THE HIGH STREET AND NETHER BOW. 271 the front land ; and owing to the alteration in the level of floors, and other changes consequent on the wedding of this wrinkled dowager of the sixteenth century with its spruce partner of the eighteenth, an explorer of its intricate labyrinths finds himself beset by as many inconveniences as Mr Love1 experienced on his first introduction to the mitred Abbot of Trotcosey’s Grange, at Monkbarns. On ascending the winding stair, by which he reaches the door of the first floor, he has then to descend another ; and after threading a dark passage on this lower level, somewhat in the form of the letter Z, he reaches a third flight of steps equally zigzag in their direction, whose ascent-if he have courage to persevere EO far, lands him in “ that other tenement of land, commonly called the Fountain, a little above-the Nether Bow, on the south side of the High Street of Edinburgh; and which tenement of land, formerly called the Backland, some time belonged to Nicol and Alexander Bassandene, lawful sons to Michael Bassandene, lying in the closs called Bassandene’s Closs,” &c. Such is the description of this ancient fabric, as given in the earlier title-deeds of the present proprietor. The same building is repeatedly referred to in the evidence of the accomplices of the Earl of Bothwell in the murder of Darnley, an event which took place in the lifetime of the old printer. In the deposition of George Dalgleish, one of those who was executed for his share i; that crime, it is stated, that ‘‘ eftir thay enterit within the [Nether Bow] Port, thai zeid up abone Bassyntine’s house, on the south side of the gait, and knockit at ane dur beneth the sword slippers, and callit for the Laird of Ormestounes, and one within answerit he was not thare ; and thai passit down a cloiss beneth Frier Wynd, and enterit in at the zet of the Black Friers.”l This reference clearly indicates the tenement which we have described ; the only question is, whether it was that of Thomas Bassendyne, the printer, referred to in the imprint of his rare 4to edition of Sir David Lindsay’s Poems, printed in 1574, while “ dwelland at the Nether BOW.” In the statement of debts appended to his will, there was “ awand to Alesoun Tod, mother to the defunct, for half ane zeiris male of the house iiii 1. ; ” while there was due to him, “be Michael Bassinden, bruther to the said vmquhile Thomas, of byrun annuellis, the soume of ane hundreth ten pundia.” From this, it seems probable that his mother was liferented in that part of the house which formed the printer’s dwelling and establishment, while the remainder, belonging to himself, was occupied by his brother. At all events he leaves in his will, “his thrid, the ane half thairof to his wyf, and the vthir half to his mother, and Michael, and his bairnes ; ” in which we presume to have been included the house, which we find both he and his bairns afterwards possessing, and for which no rent would appear to have been exacted during the lifetime of the printer. The name of the Fountain, by which the old tenement is distinguished in the titles, is curious. The well, which nom bears the same name, had in all probability formerly stood either in front of this building, or more probably-from the speciality of the name, and the narrowness of the street at that point-it had formed a portion of the building itself; for it is not styled the Fountain Land, according to usual custom, but simply Tde Fountain. In the evidence of the Earl of Bothwell’s accomplices, already referred to, it is stated by William Powrie, that after thai hard the crack, thai past away togidder out at the Frier Yet, and sinderit quhen thai came to the Cowgate, pairt up the Blackfrier . Pitcairn’s Criminal Trials, Supplement, p, 495. Bannatyne Misc., vol. ii p. 202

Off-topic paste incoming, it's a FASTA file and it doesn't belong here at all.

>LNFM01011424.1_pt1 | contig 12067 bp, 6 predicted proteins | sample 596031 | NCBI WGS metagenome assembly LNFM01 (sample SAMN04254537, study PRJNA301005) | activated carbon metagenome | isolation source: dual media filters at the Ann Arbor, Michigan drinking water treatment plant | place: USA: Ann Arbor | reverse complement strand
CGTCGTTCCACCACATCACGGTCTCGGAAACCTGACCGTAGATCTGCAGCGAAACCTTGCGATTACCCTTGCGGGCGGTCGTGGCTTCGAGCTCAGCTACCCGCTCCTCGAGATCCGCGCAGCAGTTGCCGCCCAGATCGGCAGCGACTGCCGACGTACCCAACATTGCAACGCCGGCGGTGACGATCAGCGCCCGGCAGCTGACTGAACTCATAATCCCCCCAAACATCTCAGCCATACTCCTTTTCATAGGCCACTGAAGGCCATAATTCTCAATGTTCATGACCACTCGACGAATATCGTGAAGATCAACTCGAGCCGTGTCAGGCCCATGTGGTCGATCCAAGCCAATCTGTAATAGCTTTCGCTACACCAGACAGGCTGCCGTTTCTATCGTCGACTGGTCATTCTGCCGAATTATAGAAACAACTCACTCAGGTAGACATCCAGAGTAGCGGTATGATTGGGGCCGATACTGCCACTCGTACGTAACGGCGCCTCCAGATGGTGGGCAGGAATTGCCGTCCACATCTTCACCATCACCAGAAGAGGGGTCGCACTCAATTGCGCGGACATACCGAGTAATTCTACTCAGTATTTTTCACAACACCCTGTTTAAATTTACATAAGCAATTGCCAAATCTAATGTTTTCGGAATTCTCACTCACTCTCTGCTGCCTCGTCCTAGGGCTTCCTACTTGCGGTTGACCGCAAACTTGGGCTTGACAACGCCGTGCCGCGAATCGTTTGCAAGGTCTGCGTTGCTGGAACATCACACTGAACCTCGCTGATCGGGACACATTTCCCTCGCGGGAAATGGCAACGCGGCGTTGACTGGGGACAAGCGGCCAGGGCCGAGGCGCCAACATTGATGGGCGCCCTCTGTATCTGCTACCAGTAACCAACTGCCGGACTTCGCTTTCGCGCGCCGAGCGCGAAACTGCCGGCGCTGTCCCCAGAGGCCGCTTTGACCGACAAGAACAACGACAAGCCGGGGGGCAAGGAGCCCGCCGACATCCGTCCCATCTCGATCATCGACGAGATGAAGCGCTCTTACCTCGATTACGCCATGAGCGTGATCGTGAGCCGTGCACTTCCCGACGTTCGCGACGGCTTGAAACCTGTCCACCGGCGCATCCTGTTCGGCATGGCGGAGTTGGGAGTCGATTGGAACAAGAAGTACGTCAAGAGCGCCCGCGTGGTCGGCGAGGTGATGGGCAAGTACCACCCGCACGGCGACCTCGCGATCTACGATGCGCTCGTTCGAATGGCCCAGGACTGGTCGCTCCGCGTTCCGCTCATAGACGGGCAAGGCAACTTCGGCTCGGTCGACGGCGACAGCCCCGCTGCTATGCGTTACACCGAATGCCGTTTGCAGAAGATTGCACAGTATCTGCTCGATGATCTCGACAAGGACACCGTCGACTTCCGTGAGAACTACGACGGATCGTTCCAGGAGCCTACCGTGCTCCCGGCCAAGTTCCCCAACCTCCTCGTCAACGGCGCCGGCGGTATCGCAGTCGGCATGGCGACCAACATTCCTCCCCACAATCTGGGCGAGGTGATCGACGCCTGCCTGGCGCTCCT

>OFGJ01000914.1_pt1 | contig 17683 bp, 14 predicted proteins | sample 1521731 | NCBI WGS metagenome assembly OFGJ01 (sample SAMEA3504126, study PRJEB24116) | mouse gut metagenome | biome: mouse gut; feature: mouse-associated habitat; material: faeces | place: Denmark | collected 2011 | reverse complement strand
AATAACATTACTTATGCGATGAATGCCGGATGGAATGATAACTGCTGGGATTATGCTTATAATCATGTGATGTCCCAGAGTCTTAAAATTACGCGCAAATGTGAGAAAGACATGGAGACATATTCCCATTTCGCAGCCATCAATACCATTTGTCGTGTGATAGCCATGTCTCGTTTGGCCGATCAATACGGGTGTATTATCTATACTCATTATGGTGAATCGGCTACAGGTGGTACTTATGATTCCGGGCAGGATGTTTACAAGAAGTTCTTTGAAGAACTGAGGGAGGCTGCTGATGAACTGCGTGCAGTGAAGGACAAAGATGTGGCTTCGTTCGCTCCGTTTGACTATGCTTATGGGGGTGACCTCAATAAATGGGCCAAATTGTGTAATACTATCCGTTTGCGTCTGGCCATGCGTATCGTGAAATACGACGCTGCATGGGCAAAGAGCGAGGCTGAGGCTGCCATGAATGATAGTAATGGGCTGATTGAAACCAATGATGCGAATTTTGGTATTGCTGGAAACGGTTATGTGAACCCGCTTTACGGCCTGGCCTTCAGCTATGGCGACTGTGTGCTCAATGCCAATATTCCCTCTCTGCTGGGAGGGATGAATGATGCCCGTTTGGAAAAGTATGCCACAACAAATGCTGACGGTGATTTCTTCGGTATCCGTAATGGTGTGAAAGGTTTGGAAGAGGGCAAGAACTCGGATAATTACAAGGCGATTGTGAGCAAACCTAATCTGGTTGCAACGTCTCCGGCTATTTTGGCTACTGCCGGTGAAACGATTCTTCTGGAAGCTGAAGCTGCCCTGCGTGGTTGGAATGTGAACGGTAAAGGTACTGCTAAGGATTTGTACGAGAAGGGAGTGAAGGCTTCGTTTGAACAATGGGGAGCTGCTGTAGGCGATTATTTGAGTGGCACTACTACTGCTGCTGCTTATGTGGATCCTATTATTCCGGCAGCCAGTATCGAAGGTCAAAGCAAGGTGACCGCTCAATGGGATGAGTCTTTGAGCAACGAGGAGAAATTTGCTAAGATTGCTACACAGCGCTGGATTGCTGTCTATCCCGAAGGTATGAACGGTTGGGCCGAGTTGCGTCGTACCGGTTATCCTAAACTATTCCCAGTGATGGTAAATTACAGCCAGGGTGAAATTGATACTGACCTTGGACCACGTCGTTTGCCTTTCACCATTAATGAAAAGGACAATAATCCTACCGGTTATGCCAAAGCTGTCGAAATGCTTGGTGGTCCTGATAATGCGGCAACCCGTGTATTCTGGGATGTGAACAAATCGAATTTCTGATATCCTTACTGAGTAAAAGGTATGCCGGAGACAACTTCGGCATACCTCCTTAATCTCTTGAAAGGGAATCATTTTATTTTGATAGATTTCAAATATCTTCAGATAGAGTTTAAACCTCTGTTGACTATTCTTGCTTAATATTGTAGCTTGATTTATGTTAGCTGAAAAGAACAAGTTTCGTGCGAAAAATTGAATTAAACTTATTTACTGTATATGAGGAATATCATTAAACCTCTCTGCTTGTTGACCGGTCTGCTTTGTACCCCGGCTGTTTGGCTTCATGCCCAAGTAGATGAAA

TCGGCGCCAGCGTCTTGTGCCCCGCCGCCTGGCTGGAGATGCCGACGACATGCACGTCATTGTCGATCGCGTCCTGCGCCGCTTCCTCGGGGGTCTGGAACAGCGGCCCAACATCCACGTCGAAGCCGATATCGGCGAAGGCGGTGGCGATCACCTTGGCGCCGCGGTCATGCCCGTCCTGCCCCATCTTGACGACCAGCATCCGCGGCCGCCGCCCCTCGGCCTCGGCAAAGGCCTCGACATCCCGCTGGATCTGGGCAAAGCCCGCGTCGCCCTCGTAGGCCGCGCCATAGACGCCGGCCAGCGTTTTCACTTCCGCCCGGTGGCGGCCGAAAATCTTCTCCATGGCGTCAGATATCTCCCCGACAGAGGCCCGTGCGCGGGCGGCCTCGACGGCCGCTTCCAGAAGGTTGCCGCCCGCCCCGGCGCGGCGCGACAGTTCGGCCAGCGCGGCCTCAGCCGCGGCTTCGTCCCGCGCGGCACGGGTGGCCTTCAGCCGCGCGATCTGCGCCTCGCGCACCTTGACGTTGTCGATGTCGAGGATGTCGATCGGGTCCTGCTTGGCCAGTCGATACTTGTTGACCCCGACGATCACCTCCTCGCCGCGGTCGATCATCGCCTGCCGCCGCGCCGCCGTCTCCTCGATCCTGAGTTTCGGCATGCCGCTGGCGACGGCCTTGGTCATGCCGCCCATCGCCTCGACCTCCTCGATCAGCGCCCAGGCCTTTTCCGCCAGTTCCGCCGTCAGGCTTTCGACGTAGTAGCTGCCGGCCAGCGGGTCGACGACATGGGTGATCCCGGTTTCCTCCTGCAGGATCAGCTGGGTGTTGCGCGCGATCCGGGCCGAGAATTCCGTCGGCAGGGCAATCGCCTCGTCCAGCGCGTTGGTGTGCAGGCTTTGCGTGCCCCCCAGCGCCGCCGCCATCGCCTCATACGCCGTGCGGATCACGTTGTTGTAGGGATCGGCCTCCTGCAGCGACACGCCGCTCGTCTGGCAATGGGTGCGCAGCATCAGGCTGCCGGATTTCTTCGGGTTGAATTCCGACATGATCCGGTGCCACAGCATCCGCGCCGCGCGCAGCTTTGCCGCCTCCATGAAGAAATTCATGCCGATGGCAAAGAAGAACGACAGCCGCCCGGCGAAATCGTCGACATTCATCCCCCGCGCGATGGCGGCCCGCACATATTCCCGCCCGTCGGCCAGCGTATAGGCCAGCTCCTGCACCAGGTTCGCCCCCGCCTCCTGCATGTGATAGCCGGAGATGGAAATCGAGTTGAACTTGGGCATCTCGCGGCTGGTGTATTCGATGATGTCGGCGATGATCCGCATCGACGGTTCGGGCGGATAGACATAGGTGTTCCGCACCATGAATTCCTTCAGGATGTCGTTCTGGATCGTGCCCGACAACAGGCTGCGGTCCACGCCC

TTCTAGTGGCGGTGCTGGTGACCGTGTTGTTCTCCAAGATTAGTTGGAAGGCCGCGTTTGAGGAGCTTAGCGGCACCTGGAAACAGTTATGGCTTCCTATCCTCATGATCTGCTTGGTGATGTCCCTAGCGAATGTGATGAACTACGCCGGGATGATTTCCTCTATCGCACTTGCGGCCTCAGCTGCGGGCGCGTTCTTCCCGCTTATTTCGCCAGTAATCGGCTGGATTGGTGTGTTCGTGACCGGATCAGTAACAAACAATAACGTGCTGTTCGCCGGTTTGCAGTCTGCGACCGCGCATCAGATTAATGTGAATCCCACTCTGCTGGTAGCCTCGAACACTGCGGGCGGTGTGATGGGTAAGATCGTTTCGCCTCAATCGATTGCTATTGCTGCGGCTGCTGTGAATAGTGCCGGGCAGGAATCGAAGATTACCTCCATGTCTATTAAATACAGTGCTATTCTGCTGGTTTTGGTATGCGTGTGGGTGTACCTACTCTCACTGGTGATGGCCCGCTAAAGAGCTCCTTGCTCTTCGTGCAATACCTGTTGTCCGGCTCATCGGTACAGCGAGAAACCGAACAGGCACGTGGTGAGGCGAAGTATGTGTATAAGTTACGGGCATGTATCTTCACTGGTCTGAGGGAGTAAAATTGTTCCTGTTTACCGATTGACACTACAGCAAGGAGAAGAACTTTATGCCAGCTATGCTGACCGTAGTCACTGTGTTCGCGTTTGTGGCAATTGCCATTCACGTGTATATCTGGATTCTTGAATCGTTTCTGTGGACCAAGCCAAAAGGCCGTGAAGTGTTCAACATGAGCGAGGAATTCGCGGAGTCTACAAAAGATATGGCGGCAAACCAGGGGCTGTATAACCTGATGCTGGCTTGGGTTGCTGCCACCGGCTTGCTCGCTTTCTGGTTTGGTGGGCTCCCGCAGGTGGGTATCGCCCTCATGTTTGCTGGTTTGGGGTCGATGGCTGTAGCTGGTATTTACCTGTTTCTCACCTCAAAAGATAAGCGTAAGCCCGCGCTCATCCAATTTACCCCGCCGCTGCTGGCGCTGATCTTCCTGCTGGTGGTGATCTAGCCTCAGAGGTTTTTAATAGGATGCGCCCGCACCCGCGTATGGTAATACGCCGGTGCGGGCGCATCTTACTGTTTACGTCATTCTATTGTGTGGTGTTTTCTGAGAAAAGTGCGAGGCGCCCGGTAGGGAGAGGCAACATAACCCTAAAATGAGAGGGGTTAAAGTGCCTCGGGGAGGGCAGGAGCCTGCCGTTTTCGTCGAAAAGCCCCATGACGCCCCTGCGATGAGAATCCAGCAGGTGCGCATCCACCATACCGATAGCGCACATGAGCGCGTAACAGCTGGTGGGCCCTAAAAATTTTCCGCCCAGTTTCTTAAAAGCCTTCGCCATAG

272 MEMORIALS OF EDINBURGH. Wynd, and paid up the cloiss which is under the Endmyleis Well.9’ 1 Jvhether this be the same well is doubtful, as no close lower down appears as a thoroughfare in early or later maps ; it is evident, however, that the name of the Fountain Close is derived from some other, and probably much more -mportant, conduit than the plain structure beside John Knox’s house, which has long borne the same designation. On the east side of the close, directly opposite the entrance to Bassendyne’s house, an ancient entrance of a highly ornamental character appears. It consists of two doorways, &th narrow pilasters on each side supporting the architrave, which is adorned with a variety of inscriptions, as represented in the accompanying woodcut, and altogether forms a remarkably neat and elegant design. “his is the mansion of Adam Fullerton, whose name is carved over the left doorway-an eminent and influential citizen in the reign of Queen Mary, and an active colleague and coadjutor of Edward Hope in the cause of the &formation. In 1561, his name appears as one of the bailies of Edinburgh, who, along with Archibald Douglas of Kilspindie, the provost, laid hold of a poor craftsman who had been guilty of the enormity of playing Robin Hood, and condemned him to be hangeda procedure which ended in the mob becoming masters of the town, and compelling the magistrates to sue for the mediation of the Governor of the Castle, and at length fairly to succumb to the rioters.’ Only two months after this commotion, Queen Mary landed at Leith, and was loyally entertained by the town of Edinburgh-Adam Fullerton, doubtless, taking a prominent part among her civic hosts. In the General Assembly held at Leith, January 16, 1571, his name occur8 as commissioner of the town of Edinb~rgh.~ On the 23d of June following, during the memorable siege of Edinburgh by the Regent Mar, in the name of the infant King, the burgesses of the capital who favoured the Regent, to the number of two hundred men, united themselves into a band, and passing privately to Leith, which was then held by the Regent’s forces; they there made choice of Adam Fullerton for their captain.l The consequence of this was his being “ denuncit our souerane ladiea rebell, and put to the horne ” on the 18th of August following ; and “ vpoun the tuantie nynt day of the said moneth, James Duke .of Chattellarault, George Erle of Huntlie, Alexander Lord Home, accumpanyit with diuerse prelatis and barronis, past to the tolbuith of Edinburgh; and thair sittand in parliament, the thrie estaitts being convenit, foirfaltit Matho Erle of Lennox, James Erle of Mortoun, John Erle of Mar,” and many other nobles, knights, and burgesses, of the Parliament, foremost among the latter of whom ia Adam Fullerton, burgess of Edinburgh, “ and decernit ilk ane of thame to Pitcairn’s Criminal Trials, Supplement, p. 567. Diurnal of Occurrents, p, 283 ; ante, p. 69. Booke of the Univeraall Kirk, p. 208. ‘ Diurnal of Occurrenta, p. 227. Ibid, p. 239.